Caroline Wozniacki has high hopes of finally silencing all her critics by going on to win a maiden grand slam title in 2013.
The Danish star has grown used to the harsh glare of publicity that comes with reigning as world number one for a total of 67 weeks without managing to claim her maiden grand slam title.
While her success in lesser tournaments helped keep her ahead of her rivals, Wozniacki's consistent failure to break through in the majors often came to be held up as an example of all that was wrong with the women's game.
The respective revivals of Serena Williams and Maria Sharapova finally sent Wozniacki toppling from her summit, and a number of high-profile defeats towards the tail-end of 2012 suggested there would be no way back for the Dane.
Her descent was so sharp she even dropped out of the world top 10 after losing in the first round of the US Open to Romania's world number 96 Irina-Camelia Begu, hampered by a right knee injury.
But Wozniacki's start to 2013 has brought plenty of encouragement, a feeling heightened by her performance at Indian Wells last week, where she staged a superb semi-final comeback to beat Angelique Kerber and reach the final, where she lost to Sharapova.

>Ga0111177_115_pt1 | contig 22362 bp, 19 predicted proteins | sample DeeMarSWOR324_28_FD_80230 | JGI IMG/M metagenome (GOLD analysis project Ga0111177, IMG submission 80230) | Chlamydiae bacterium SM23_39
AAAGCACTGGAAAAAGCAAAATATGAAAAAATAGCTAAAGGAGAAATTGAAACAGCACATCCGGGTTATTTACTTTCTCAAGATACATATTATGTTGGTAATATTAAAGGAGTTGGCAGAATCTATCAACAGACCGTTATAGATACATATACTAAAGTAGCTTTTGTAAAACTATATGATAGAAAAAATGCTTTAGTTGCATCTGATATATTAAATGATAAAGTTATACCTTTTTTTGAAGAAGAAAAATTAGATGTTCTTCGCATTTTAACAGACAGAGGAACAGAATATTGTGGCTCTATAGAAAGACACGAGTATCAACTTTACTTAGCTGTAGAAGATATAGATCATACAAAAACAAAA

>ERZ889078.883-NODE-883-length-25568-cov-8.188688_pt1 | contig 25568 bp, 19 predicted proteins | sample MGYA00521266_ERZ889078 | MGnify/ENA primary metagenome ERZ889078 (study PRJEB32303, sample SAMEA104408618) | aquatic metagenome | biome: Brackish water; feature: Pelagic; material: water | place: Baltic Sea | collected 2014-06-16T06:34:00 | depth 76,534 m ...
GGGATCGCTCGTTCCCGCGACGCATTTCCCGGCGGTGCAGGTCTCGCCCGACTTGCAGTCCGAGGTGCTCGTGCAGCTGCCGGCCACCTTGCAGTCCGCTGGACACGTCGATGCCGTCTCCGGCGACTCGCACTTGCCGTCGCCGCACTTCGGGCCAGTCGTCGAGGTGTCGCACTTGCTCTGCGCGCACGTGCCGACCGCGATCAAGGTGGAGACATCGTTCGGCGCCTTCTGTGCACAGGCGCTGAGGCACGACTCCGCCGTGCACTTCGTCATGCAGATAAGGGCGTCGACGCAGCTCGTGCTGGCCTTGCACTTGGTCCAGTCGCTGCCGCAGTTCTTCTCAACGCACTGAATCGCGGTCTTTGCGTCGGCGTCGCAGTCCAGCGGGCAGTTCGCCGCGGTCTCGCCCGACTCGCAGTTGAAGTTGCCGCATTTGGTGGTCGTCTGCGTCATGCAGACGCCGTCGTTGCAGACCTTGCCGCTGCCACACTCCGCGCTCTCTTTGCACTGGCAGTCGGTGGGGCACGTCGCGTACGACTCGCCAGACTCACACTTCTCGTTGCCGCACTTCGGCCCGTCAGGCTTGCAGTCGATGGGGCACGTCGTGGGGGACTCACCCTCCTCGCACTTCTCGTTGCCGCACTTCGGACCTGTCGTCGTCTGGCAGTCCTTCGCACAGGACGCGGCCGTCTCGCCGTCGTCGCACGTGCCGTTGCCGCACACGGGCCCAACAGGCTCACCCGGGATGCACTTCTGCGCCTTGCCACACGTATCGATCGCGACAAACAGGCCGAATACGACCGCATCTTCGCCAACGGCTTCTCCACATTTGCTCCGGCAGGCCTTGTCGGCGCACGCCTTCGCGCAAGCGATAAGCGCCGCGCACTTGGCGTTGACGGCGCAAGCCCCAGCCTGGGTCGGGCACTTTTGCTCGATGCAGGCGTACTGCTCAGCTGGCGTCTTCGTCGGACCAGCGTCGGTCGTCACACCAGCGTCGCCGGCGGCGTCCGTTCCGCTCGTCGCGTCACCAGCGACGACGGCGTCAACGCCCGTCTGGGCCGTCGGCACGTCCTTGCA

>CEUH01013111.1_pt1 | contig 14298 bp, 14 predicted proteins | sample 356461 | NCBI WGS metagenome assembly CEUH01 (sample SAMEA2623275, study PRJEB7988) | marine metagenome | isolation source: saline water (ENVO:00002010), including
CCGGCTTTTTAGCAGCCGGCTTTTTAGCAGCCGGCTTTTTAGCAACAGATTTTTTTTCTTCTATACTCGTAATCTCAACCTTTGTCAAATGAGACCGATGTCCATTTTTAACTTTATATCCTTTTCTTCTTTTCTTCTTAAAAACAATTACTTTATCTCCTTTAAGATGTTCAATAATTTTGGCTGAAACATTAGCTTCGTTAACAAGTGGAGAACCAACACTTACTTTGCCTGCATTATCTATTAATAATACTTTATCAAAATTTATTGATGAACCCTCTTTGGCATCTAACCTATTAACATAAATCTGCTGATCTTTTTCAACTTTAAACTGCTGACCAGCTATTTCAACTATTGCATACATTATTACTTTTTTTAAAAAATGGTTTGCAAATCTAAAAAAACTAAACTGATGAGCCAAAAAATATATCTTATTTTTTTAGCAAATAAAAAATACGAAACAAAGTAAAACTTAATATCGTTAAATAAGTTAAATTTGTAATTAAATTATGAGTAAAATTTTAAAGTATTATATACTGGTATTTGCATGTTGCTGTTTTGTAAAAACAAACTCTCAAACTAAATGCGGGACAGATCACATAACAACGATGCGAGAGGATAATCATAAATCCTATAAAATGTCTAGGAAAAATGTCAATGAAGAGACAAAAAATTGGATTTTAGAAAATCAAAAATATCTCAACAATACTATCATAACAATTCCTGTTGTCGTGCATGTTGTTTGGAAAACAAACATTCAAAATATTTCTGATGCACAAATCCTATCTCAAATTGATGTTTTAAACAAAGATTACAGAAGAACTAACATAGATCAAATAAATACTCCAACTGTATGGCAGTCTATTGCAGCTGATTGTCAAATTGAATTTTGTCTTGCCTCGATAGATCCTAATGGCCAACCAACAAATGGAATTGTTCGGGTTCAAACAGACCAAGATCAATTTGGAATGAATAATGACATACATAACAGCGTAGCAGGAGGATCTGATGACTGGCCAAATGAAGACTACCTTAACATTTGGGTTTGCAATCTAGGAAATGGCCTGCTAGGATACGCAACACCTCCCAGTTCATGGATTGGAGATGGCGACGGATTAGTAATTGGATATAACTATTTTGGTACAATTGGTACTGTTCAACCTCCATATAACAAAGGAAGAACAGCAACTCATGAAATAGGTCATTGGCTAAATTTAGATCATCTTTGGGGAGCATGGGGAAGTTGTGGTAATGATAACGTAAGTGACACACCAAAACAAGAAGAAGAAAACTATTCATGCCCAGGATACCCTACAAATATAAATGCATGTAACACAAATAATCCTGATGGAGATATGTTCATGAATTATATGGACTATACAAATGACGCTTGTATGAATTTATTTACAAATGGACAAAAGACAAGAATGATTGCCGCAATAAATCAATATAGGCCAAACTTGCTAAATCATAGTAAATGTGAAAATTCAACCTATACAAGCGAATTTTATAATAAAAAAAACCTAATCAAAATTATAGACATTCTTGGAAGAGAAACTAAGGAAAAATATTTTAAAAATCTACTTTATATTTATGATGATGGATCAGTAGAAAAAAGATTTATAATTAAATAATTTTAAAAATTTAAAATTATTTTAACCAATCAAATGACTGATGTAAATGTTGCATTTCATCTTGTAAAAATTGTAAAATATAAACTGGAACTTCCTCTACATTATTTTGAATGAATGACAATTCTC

"I have felt very good all year about my game," said Wozniacki. "I have to be happy at reaching the final. I've been playing some really good tennis and I've been fighting.
"I've been having to think a lot and I'm pleased with that."
Critics may point out that Wozniacki made the final courtesy of a quarter-final walkover against the injured Victoria Azarenka, one of those players who stepped up to show the Dane how grand slam victories are done.
But it remains a rightful source of hope for Wozniacki that she can continue to climb back towards the top in the long season ahead, and push to go one better than her solitary major final appearance in the 2009 US Open, when she lost to Kim Clijsters.
"I don't really have a target," she added. "As long as I'm healthy and playing on a high level that I've shown this week, I think I have a bright year in front of me. But it's a long year and there's a lot of matches to be played.
"I think everybody is doing something a little better than they did two years ago, because the level of women's tennis is always rising.
"There are new standards for the game. You always need to improve things to be able to keep up."